There were "serious failings" in the treatment of a one-year-old girl who died following open heart surgery, a coroner has ruled.
Hayley Fullerton died at Birmingham Children's Hospital just a month after her first birthday after undergoing corrective surgery for a heart condition.
She died on 11th November 2009, 12 days after being transferred from the hospital's intensive care unit to a general ward.
Ruling that the failings in Hayley's care were serious rather than gross, Coroner Aidan Cotter said he could only make a finding of neglect if there had been a "gross" failure to provide medical attention which had a sufficient causal connection to the death.
Paula Stevenson, Hayley's mother told ITV News she was "shocked" by the coroner's verdict that there were "serious failures" but not "gross" failures by the hospital.
Ms Stevenson, also called for the NHS to set up rapid response teams to give patients' families a right to an urgent second opinion.
– PAULA STEVENSON, HAYLEY'S MOTHER
Today is Hayley's day - I have been waiting three years to speak up.
Hayley died like an abandoned animal - nobody listened to me while Hayley was dying and nobody listened to me when Hayley was dead.
In a statement issued after the coroner's verdict, the Birmingham Children's Hospital NHS Foundation Trust said:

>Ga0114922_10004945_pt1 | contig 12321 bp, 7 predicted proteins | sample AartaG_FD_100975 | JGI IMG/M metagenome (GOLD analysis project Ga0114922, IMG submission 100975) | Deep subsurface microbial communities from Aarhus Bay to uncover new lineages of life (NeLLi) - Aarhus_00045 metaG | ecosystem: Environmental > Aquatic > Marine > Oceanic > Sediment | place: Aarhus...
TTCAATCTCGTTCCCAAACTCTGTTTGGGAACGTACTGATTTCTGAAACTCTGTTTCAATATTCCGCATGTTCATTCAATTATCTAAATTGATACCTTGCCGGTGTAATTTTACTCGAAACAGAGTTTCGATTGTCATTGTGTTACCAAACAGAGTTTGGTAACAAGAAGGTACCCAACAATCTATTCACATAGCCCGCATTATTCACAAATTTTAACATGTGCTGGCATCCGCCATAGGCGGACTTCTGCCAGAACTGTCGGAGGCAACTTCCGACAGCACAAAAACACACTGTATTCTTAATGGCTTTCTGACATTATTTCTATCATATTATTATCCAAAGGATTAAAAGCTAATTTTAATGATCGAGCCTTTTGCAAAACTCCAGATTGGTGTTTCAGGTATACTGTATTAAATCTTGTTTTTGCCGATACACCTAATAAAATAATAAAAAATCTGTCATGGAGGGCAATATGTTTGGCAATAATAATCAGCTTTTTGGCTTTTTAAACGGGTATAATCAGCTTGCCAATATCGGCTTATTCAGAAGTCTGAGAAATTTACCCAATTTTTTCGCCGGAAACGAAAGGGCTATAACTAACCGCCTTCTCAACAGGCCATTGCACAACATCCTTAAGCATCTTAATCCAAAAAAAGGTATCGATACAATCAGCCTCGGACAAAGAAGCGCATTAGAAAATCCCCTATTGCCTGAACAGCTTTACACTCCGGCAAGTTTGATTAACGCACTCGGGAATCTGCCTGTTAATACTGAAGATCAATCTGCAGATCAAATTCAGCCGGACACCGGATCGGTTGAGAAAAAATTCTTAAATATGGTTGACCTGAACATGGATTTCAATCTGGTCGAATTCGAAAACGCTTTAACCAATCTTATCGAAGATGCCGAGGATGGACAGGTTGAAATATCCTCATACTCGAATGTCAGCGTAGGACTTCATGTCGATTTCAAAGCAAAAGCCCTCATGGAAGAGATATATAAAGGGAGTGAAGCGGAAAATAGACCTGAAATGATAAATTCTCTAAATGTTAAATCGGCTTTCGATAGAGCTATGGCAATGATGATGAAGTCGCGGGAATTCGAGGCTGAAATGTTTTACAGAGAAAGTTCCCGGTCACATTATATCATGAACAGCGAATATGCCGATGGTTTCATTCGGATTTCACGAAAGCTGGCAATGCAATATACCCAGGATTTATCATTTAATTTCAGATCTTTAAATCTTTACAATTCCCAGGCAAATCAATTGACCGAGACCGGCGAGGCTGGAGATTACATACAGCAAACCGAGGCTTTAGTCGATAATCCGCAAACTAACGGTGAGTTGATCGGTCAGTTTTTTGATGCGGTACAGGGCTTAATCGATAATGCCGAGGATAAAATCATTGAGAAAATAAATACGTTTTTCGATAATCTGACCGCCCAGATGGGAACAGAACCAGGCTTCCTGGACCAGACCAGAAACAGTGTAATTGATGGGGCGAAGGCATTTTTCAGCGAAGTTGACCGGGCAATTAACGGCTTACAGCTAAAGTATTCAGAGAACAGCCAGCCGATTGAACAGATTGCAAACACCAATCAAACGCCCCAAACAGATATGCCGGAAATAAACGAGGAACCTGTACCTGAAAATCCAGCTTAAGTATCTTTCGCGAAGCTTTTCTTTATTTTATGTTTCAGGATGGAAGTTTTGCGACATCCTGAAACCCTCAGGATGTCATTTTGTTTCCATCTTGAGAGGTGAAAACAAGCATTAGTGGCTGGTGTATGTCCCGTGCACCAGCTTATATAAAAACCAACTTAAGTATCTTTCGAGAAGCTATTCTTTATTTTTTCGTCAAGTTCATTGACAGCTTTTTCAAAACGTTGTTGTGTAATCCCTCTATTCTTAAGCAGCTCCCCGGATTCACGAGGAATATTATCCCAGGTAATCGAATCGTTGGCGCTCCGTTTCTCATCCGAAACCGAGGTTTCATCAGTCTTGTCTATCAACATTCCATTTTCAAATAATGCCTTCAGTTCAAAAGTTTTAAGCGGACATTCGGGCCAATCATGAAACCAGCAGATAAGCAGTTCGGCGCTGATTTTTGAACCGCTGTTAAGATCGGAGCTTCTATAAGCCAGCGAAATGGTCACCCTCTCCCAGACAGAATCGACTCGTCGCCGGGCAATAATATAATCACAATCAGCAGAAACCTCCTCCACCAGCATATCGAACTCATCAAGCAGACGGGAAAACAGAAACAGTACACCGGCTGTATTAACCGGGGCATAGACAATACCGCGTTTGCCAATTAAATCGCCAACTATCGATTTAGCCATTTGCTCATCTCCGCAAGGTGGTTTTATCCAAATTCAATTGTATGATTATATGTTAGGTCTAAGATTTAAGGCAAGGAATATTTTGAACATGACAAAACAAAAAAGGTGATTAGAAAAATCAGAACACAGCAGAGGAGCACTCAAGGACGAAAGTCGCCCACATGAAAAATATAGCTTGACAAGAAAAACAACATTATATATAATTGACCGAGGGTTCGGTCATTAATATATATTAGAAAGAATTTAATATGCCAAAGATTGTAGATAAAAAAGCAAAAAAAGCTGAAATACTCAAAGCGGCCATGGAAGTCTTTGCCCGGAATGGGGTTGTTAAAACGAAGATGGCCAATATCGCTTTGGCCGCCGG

– BIRMINGHAM CHILDREN’S HOSPITAL STATEMENT
When Hayley died we recognised that some of her care fell below our usual high standards and for this we offer a heartfelt apology for the distress that has been caused.
We've taken all the steps possible to learn from this.
We've gone beyond the recommendations of our investigation and improved the way we do things to ensure that no children or families experience anything like this again."
Ms Stevenson, has instructed lawyers to proceed with civil action against the trust which runs the hospital.
Mandy Luckman, a specialist medical lawyer who is representing the family said:
Given the trust has now admitted full liability, there needs to be an urgent review to determine whether the system failings put to the trust during the inquest, and as accepted in the trust's own internal investigation report, have now been remedied.
Although nothing can turn back the clock for Paula and her family, who continue to suffer the most unimaginable heartache, they are determined that Hayley's death will not be completely in vain and will hopefully create a catalyst for change in the NHS.